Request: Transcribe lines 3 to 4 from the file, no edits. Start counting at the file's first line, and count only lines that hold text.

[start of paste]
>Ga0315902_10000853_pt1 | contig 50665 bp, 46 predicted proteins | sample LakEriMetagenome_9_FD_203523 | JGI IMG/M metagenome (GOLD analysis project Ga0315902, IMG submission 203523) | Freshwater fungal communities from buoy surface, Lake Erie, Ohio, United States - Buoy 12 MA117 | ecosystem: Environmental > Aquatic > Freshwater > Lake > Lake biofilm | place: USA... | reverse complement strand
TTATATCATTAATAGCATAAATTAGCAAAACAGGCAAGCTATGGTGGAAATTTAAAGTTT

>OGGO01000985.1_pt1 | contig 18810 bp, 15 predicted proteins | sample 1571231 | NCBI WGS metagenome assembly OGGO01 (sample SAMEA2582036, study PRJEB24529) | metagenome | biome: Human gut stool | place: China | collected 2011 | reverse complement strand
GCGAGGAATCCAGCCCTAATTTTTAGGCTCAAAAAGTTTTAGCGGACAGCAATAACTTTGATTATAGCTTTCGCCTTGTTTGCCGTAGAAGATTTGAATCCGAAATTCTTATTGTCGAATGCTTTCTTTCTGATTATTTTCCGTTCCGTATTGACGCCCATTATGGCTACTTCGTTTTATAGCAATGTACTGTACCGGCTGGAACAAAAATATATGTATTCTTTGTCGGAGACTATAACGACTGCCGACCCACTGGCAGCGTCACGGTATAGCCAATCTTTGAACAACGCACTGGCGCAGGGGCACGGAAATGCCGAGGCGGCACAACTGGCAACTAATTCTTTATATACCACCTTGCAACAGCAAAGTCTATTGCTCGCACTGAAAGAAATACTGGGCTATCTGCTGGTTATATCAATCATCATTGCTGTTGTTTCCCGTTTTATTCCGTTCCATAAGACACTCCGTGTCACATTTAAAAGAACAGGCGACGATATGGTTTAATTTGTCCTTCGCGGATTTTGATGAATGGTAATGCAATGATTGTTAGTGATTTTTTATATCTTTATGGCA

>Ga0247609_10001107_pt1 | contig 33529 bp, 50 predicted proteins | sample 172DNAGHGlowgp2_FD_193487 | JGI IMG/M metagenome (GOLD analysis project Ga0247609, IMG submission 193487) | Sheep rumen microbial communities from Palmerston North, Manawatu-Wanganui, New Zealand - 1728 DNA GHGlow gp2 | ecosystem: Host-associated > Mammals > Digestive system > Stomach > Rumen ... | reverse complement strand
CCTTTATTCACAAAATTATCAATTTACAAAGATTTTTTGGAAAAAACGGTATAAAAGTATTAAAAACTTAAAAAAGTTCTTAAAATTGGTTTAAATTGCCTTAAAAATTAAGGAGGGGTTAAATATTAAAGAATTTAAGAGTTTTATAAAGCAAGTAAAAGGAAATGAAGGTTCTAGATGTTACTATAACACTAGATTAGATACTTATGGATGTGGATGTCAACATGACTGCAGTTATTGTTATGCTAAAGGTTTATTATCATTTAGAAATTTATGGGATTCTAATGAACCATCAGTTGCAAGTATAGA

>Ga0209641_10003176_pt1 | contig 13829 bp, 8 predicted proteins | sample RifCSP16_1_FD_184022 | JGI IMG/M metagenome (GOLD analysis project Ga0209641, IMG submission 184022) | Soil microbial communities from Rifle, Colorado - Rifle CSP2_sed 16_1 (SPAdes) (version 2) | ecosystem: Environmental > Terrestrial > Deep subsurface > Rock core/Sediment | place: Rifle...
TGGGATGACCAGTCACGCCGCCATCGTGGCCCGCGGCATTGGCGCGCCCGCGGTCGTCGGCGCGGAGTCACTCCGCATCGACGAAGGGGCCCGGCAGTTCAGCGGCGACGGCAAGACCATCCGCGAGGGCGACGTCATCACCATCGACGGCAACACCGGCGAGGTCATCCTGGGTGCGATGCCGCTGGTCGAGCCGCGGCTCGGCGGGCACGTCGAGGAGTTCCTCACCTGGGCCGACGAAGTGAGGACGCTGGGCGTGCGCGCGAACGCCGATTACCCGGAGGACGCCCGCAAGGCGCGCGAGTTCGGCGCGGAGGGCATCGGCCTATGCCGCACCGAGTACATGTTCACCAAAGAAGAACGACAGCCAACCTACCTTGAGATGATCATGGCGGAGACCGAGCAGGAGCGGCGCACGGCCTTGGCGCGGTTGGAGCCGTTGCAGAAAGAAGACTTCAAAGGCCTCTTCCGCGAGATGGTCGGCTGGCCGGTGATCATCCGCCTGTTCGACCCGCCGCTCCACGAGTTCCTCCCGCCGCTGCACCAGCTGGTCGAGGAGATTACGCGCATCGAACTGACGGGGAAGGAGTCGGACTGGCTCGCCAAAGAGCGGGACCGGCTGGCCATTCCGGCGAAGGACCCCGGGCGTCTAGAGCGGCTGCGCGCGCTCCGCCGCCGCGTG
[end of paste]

>OGGO01000985.1_pt1 | contig 18810 bp, 15 predicted proteins | sample 1571231 | NCBI WGS metagenome assembly OGGO01 (sample SAMEA2582036, study PRJEB24529) | metagenome | biome: Human gut stool | place: China | collected 2011 | reverse complement strand
GCGAGGAATCCAGCCCTAATTTTTAGGCTCAAAAAGTTTTAGCGGACAGCAATAACTTTGATTATAGCTTTCGCCTTGTTTGCCGTAGAAGATTTGAATCCGAAATTCTTATTGTCGAATGCTTTCTTTCTGATTATTTTCCGTTCCGTATTGACGCCCATTATGGCTACTTCGTTTTATAGCAATGTACTGTACCGGCTGGAACAAAAATATATGTATTCTTTGTCGGAGACTATAACGACTGCCGACCCACTGGCAGCGTCACGGTATAGCCAATCTTTGAACAACGCACTGGCGCAGGGGCACGGAAATGCCGAGGCGGCACAACTGGCAACTAATTCTTTATATACCACCTTGCAACAGCAAAGTCTATTGCTCGCACTGAAAGAAATACTGGGCTATCTGCTGGTTATATCAATCATCATTGCTGTTGTTTCCCGTTTTATTCCGTTCCATAAGACACTCCGTGTCACATTTAAAAGAACAGGCGACGATATGGTTTAATTTGTCCTTCGCGGATTTTGATGAATGGTAATGCAATGATTGTTAGTGATTTTTTATATCTTTATGGCA